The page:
State Route 162 (Pellissippi Parkway) Extension

Blount County

Build Alternatives

Various construction options, or Build Alternatives, were studied regarding the proposed Pellissippi Parkway Extension. The primary goal of selecting a Build Alternative is to avoid or minimize socio-economic and natural environment impacts to the greatest possible extent. In 2012, a Preferred Alternative was selected.

Modification of the Preferred Alternative

Following the selection of the Preferred Alternative in 2012, the Phase II archaeological investigations revealed one site that has been determined to be eligible for the National Register of Historic Places. Since the Preferred Alternative had already been analyzed and selected over the other Build Alternatives, TDOT focused on identifying potential avoidance options via minor alignment shifts in the vicinity of the sensitive portion of the eligible archaeology site, rather than major shifts of the alignment. TDOT identified and investigated two possible minor shifts in the route of the Preferred Alternative, between Davis Ford Road and US 321/SR 73 (the southern end of the project). TDOT investigated potential archaeology, noise, ecology, farmland, relocations, and environmental justice impacts for each shift.

The two minor alignment shifts considered are identified below. (To view an illustration of the alignment shifts, click here.) 

  • The east alignment shift would move the right of way approximately 300 feet eastward, away from the Kensington Place mobile home community and toward the developing Sweetgrass Plantation subdivision.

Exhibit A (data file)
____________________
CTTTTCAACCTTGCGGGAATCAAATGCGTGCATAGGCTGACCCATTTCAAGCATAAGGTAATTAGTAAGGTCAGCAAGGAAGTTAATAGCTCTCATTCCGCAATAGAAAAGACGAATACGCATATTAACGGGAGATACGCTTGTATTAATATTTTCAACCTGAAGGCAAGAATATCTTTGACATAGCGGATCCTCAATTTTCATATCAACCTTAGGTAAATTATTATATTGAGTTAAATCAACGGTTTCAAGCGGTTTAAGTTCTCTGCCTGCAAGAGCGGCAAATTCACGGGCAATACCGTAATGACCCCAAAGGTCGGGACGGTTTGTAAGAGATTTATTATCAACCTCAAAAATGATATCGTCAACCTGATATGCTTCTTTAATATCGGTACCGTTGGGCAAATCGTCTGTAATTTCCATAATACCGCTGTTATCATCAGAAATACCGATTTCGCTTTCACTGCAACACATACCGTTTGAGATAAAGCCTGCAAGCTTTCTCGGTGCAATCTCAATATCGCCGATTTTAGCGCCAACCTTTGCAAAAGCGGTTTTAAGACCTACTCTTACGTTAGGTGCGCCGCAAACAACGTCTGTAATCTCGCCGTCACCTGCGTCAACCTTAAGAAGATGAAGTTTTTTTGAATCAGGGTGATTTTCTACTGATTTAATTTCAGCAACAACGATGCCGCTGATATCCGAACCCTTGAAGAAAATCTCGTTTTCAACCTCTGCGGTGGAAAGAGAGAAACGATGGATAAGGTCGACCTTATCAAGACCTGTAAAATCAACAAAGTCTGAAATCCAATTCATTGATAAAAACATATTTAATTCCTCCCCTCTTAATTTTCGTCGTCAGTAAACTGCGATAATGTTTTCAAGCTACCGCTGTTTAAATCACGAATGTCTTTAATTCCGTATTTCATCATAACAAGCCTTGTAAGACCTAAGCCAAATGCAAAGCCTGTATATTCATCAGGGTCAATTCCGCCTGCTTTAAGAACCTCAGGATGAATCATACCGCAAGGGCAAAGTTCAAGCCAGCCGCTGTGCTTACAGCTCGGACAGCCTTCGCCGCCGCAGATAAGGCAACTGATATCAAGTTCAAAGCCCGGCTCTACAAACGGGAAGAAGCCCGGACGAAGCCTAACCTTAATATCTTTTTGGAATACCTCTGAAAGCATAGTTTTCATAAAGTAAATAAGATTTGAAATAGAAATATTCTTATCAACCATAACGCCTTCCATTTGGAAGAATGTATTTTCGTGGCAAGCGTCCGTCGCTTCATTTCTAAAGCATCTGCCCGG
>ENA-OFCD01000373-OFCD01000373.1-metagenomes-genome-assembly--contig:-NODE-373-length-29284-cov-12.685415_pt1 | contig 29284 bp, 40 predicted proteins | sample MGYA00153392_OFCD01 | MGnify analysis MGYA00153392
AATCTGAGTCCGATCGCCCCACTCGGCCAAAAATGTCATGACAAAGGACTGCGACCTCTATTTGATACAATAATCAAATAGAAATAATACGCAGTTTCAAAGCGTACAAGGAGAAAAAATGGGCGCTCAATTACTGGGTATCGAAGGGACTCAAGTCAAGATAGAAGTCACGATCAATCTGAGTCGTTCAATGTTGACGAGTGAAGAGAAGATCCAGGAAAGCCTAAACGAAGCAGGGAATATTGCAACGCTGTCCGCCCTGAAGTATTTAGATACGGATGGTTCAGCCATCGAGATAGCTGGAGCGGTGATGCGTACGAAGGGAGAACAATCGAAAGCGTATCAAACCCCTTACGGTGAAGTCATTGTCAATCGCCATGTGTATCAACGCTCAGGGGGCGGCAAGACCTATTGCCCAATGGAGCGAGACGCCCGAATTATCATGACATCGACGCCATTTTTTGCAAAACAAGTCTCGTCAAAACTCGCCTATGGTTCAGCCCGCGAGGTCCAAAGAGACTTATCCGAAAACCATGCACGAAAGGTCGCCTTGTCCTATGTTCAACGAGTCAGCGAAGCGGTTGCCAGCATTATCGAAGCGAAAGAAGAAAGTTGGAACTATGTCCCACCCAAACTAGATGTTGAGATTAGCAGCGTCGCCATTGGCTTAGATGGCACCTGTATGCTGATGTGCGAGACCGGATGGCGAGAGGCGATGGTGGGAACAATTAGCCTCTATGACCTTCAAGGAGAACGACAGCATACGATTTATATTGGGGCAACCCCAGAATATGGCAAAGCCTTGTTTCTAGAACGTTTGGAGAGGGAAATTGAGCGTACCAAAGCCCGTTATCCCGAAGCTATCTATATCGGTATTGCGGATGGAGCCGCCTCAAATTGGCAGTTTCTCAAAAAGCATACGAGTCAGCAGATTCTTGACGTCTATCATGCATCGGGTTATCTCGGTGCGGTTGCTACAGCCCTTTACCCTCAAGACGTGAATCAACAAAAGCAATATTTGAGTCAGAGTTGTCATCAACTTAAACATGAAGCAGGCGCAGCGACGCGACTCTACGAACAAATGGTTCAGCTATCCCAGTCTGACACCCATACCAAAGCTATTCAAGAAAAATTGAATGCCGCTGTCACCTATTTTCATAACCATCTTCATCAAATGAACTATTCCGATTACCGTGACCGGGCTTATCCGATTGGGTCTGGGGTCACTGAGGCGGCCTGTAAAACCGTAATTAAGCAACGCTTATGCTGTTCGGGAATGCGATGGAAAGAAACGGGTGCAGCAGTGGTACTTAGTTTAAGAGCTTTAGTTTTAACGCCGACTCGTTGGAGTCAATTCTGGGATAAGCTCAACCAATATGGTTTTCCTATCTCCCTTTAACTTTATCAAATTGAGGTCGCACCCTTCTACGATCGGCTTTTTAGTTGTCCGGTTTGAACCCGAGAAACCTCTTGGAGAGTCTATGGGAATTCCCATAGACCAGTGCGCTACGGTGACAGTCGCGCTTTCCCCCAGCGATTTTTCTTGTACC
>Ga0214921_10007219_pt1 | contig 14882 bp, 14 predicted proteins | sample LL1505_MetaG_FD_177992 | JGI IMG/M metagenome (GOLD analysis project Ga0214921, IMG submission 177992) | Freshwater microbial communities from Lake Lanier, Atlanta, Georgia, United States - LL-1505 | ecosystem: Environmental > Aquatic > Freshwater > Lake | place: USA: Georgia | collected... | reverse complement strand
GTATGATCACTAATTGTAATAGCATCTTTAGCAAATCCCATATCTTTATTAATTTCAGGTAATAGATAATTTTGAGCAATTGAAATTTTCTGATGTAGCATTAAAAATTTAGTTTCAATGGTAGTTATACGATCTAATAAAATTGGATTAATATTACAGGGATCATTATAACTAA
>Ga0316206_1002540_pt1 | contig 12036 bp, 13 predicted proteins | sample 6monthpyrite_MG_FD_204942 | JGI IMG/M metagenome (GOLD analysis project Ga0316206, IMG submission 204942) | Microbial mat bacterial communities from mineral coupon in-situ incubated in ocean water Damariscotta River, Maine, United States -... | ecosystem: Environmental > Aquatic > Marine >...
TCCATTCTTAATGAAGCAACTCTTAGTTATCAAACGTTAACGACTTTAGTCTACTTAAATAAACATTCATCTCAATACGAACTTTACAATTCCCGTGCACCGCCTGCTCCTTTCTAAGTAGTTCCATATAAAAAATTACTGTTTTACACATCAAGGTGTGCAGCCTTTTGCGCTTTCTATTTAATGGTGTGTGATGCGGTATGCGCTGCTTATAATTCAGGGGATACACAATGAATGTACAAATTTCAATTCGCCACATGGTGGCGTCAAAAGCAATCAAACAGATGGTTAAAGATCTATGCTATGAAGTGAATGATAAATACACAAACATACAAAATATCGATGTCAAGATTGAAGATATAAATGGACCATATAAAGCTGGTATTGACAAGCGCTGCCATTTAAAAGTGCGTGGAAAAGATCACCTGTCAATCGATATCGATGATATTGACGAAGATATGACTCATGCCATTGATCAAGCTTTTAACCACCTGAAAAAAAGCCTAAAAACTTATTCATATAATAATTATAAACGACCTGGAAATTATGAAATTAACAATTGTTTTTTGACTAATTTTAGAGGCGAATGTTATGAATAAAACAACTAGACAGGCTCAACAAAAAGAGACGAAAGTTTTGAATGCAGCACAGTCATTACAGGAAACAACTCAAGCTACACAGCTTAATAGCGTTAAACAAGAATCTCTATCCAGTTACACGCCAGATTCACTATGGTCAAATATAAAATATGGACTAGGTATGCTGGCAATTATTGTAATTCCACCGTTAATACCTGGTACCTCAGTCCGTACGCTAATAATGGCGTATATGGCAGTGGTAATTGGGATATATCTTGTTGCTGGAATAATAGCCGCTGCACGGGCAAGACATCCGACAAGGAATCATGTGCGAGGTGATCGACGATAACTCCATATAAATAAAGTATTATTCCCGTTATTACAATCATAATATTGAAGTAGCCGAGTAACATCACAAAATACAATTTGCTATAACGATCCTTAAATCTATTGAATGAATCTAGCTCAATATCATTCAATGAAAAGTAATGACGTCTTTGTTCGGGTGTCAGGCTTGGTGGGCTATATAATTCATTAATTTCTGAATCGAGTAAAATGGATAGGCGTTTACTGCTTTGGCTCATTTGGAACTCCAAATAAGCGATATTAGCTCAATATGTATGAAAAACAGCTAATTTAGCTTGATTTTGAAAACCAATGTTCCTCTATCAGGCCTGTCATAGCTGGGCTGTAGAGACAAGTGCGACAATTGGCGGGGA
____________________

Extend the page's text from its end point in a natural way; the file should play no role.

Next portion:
• The west alignment shift would move the right of way approximately 150 feet to the west into the Kensington Place mobile home community. The overall length of the west shift is shorter and the amount of right of way required is less. The west shift also minimizes the impacts to the operations of two active farms.

The design features of each alignment shift would be the same as defined for the Preferred Alternative: a four-lane divided roadway with a 48-foot depressed median. The avoidance shifts would each be about 1.4 miles in length.

The two potential alignment shifts, and the impacts of these shifts, were presented to the public at a Community Briefing held on May 30, 2013, in the project area. The meeting was attended by 136 persons, and approximately 150 comments were received.

On July 29, 2013, TDOT announced the west alignment shift at the southern end of the project had been selected to modify the Preferred Alternative. In making the determination of the alignment shift, TDOT considered the amount and type of impacts of each shift and the potential to mitigate adverse effects. TDOT also gave consideration to public input received during the May 30th Community Briefing and the associated comment period.

The reasons for the selection of the west alignment shift are as follows.

  • The west alignment shift minimizes impacts to the operations of two active farms.